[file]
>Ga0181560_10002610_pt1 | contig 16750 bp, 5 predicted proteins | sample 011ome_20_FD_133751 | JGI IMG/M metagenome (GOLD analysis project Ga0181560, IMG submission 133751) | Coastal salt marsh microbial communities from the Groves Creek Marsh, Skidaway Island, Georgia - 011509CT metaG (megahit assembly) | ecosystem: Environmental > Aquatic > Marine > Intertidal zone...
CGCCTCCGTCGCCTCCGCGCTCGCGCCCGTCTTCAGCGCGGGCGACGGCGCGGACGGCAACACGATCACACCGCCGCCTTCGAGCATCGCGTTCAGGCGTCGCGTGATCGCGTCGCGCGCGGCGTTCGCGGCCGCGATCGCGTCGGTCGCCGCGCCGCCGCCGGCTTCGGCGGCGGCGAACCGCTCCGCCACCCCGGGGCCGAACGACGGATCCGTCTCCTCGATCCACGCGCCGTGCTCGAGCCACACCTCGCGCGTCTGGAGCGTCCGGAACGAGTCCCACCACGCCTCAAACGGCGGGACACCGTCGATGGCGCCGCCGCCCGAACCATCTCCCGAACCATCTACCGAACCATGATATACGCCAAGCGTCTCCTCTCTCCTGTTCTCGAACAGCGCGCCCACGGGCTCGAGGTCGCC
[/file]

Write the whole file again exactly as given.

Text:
>Ga0181560_10002610_pt1 | contig 16750 bp, 5 predicted proteins | sample 011ome_20_FD_133751 | JGI IMG/M metagenome (GOLD analysis project Ga0181560, IMG submission 133751) | Coastal salt marsh microbial communities from the Groves Creek Marsh, Skidaway Island, Georgia - 011509CT metaG (megahit assembly) | ecosystem: Environmental > Aquatic > Marine > Intertidal zone...
CGCCTCCGTCGCCTCCGCGCTCGCGCCCGTCTTCAGCGCGGGCGACGGCGCGGACGGCAACACGATCACACCGCCGCCTTCGAGCATCGCGTTCAGGCGTCGCGTGATCGCGTCGCGCGCGGCGTTCGCGGCCGCGATCGCGTCGGTCGCCGCGCCGCCGCCGGCTTCGGCGGCGGCGAACCGCTCCGCCACCCCGGGGCCGAACGACGGATCCGTCTCCTCGATCCACGCGCCGTGCTCGAGCCACACCTCGCGCGTCTGGAGCGTCCGGAACGAGTCCCACCACGCCTCAAACGGCGGGACACCGTCGATGGCGCCGCCGCCCGAACCATCTCCCGAACCATCTACCGAACCATGATATACGCCAAGCGTCTCCTCTCTCCTGTTCTCGAACAGCGCGCCCACGGGCTCGAGGTCGCC